After three years of near radio silence, the girl who inspired a generation of teens to shave their heads dominated Saint Laurent’s catwalk once again. Aggy’s back, and it feels good.

Taken from the Horror Issue of Wonderland, Winter 2015

Canal Street, by way of the Rochdale Canal, is the Manchester gay community’s superhighway. Framed by trash bars and the odd roily alleyway, it is the only area of the city Lorraine Hollins would let her 16 year-old daughter Agyness Deyn go clubbing. Deyn, who back then wore her older brother Simon’s oversized suit jackets and sported a skinhead straight out of the Derek Ridgers cannon, would travel there every weekend from Rossendale, Lancashire, her hometown. Though the thoroughfare was dubbed Anal Street by local homophobes and its punters regularly shoved in the Rochdale, Lorraine knew it was the safest place for Deyn and her consortium of carboot sale punks.

“I was only allowed out if I went to the gay clubs,” Deyn tells me in the back of an Addison Lee, as we pass the old Batcave club doorway on Meard Street. “We’d go to Northern Soul nights there. We were in Blackburn in these tiny holes and we’d escape by going and dancing all night. People would bring talcum powder and put it on the dancefloor.” Alongside hometown cohorts Henry Holland and Jessica Fletcher, Deyn became a regular among the street’s trans and queer crowds. Dancefloors became runways, an artshow, the norm – fine preparation for the decade of high fashion, haircuts and hedonism to come.

Deyn has come a long way since Canal Street. The Dean Street clubbing days, nights on the tiles as a Nu-Rave patron and Fashion Week parties repping for brands like Burberry, Chanel and Kenzo are behind her, too. Her time in the tramlines of the fashion world – strutting for crowds from Westwood to Westminster Uni – are fading pixels in the mind of Deyn, a screen star hopeful settling into her thirties.

I’m in Deyn’s cab to discuss an upcoming lead film role that no doubt signals the next phase of her career. In Sunset Song, she plays Chris Guthrie, a young Scottish housewife who marries an abusive World War I conscript played by The Field of Blood’s Kevin Guthrie. It’s hardly her debut film foray – the 32 year-old played a Greek goddess in 2010’s Aphrodite and a stripper in neon-lit 2012 thriller remake, Pusher – but it is the first time the camera has stayed on her for more than a minute or so. In fact, it lingers long: in one particularly bleak, prolonged scene, a teary Deyn cradles her war-slain husband’s dinner suit. Director Terence Davies is known for putting both his audience and actors through the emotional ringer (2012’s wartime drama The Deep Blue Sea, 2000’s romance The House of Mirth), but this one really jolts the senses.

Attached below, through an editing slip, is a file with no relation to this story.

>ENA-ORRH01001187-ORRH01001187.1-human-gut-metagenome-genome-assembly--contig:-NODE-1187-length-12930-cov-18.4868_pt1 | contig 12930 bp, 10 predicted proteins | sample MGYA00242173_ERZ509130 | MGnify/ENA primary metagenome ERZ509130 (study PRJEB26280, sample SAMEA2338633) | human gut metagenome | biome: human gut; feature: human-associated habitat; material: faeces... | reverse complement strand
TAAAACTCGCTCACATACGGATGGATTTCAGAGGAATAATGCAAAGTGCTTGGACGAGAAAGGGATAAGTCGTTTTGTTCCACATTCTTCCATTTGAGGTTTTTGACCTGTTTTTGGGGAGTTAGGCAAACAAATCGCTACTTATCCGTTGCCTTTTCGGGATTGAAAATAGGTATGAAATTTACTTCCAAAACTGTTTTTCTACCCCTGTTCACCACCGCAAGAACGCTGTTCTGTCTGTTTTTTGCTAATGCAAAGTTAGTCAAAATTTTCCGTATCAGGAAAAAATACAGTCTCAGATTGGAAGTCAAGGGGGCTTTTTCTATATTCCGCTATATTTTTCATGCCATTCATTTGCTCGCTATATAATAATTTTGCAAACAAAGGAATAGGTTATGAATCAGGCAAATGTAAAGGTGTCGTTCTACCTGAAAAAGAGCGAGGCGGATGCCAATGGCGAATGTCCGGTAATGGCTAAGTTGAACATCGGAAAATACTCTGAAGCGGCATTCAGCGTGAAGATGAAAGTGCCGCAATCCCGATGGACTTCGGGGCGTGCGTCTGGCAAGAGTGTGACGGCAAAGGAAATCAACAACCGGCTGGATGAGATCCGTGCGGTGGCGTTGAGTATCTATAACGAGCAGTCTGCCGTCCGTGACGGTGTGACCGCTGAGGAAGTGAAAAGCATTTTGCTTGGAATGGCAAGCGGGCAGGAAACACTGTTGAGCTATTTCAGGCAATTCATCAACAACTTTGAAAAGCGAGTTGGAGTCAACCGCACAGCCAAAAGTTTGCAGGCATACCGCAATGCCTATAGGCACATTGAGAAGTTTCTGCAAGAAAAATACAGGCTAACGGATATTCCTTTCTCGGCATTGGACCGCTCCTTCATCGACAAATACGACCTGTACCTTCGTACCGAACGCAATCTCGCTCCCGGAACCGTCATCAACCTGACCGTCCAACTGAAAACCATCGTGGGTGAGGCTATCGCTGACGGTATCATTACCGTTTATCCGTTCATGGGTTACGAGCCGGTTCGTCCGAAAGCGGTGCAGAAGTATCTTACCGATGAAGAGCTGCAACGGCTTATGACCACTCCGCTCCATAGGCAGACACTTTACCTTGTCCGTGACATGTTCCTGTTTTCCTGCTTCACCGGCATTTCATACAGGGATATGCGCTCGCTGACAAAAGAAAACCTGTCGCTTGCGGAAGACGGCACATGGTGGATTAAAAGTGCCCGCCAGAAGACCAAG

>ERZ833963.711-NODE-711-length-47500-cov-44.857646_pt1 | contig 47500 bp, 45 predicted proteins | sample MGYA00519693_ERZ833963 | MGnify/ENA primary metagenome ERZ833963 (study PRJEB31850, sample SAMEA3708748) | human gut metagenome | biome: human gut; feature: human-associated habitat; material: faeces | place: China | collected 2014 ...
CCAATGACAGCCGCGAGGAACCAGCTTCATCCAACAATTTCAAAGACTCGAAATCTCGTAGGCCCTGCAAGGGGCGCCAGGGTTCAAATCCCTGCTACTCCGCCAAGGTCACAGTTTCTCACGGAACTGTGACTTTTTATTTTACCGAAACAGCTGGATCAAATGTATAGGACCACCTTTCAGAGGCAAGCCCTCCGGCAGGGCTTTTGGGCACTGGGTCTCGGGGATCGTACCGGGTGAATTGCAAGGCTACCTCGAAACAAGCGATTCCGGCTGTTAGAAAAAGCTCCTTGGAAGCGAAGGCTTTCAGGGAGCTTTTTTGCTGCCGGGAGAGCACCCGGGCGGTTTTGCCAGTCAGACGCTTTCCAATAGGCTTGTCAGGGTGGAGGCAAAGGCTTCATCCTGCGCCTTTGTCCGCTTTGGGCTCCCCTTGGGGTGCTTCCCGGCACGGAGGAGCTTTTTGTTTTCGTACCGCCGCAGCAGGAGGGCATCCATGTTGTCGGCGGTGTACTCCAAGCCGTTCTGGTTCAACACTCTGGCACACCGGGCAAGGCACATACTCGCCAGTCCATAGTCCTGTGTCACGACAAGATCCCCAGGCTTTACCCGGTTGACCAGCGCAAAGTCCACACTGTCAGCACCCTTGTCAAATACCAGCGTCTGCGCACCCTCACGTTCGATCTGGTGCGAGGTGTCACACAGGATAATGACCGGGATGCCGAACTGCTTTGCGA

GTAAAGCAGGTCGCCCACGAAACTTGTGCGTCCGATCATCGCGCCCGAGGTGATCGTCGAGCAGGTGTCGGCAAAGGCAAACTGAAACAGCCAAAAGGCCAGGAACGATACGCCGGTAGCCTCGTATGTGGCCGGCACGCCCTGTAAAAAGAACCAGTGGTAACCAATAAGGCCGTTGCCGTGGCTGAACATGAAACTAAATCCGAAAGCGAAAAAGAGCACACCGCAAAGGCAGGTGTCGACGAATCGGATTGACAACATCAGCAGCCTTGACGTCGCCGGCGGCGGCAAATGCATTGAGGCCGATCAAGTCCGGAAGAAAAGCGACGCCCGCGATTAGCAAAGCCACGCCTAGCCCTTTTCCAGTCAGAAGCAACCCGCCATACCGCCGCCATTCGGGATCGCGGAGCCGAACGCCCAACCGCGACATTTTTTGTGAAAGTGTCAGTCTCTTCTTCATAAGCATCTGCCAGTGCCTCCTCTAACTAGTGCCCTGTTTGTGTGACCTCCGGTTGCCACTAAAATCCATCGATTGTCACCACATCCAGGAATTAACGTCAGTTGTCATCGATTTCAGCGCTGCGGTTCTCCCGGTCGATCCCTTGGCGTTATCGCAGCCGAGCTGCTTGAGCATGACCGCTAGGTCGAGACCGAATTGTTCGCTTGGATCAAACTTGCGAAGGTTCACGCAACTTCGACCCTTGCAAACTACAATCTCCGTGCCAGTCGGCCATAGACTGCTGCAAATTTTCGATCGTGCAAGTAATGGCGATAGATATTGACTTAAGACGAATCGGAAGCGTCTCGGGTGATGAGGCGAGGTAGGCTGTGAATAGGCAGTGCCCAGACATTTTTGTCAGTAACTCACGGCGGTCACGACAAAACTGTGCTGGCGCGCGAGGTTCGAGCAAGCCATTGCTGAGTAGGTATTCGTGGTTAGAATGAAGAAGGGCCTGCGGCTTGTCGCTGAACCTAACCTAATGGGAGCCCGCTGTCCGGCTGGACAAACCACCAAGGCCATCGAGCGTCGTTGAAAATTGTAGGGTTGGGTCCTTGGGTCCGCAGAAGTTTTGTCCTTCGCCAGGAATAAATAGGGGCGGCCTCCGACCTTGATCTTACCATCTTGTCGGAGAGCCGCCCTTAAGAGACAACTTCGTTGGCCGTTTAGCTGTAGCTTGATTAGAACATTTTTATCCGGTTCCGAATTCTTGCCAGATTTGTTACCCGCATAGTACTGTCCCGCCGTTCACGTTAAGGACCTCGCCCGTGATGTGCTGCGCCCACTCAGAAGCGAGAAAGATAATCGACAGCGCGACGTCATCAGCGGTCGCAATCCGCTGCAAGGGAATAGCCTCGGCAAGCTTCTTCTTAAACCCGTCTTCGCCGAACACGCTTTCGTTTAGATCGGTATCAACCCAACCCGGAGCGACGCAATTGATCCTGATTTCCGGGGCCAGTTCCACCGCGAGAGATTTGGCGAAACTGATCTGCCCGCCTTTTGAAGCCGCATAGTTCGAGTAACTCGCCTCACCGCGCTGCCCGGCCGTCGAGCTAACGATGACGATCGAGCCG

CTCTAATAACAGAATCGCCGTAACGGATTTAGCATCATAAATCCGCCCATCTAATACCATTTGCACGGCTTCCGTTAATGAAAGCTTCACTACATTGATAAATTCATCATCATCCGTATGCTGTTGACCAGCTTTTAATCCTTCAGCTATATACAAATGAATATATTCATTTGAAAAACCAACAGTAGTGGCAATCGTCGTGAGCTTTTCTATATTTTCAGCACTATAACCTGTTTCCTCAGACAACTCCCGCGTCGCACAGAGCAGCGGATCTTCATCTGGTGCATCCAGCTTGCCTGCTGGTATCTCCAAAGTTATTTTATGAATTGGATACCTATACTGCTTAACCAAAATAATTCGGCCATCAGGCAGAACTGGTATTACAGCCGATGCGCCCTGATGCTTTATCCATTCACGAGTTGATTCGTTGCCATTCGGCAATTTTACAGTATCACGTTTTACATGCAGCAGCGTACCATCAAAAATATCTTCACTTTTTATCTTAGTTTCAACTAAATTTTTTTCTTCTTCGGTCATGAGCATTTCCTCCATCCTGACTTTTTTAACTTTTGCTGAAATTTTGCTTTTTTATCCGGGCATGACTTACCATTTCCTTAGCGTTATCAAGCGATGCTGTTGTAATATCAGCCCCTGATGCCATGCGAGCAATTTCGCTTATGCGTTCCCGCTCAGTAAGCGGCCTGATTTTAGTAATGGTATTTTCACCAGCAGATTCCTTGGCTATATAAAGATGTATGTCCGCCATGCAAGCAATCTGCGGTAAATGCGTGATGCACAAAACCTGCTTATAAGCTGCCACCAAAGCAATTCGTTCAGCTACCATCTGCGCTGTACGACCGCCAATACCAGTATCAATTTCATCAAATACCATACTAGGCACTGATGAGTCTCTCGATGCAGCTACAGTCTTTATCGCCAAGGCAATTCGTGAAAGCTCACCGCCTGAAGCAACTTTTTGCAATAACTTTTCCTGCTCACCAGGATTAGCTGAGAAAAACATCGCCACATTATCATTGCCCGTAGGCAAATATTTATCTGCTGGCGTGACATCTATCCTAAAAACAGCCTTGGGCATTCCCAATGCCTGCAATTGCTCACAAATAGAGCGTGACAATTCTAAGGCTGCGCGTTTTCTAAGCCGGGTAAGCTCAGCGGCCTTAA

Davies spent an ridiculous 18 years adapting Lewis Grassic Gibbon’s 1932 novel for the big screen. His widescreen shots of the fictional Kinraddie Estate, minimal use of colour, natural light and Gast Waltzing’s serpentine orchestral score were inspired by Danish artist Vilhelm Hammershoi’s paintings of murky bedrooms. When Hammershoi did do portraits, subjects were drawn with their back to him. “[Davies] wanted it to look like that with this space. It’s kind of uncomfortable. When someone does that, they just rely on what’s there and push it without adding things on top, like music. This is the truth of the scene. Have it.”

Deyn’s been praised for the screen chemistry she shared with Guthrie, who turns from loving husband to rapist after returning from the battlefield. Filmed in a single un-choreographed take, the rape clearly takes a tough physical toll on Deyn and yet again makes for unpleasant viewing. “That part of the story was really fun to play in some ways, because you had to be all-in to do it. Kevin and I are such great friends, we had a good year and a half [to get to know each other] before we started filming. Specifically on these scenes, we were just like, ‘We trust each other, let’s go all-in, 100%, and then we’ll have it.’ Literally balls to the walls. Obviously there’s a kind of threshold where you don’t hurt someone, but having someone go like this [Deyn clamps her hand down hard on my wrist], is so much more effective.”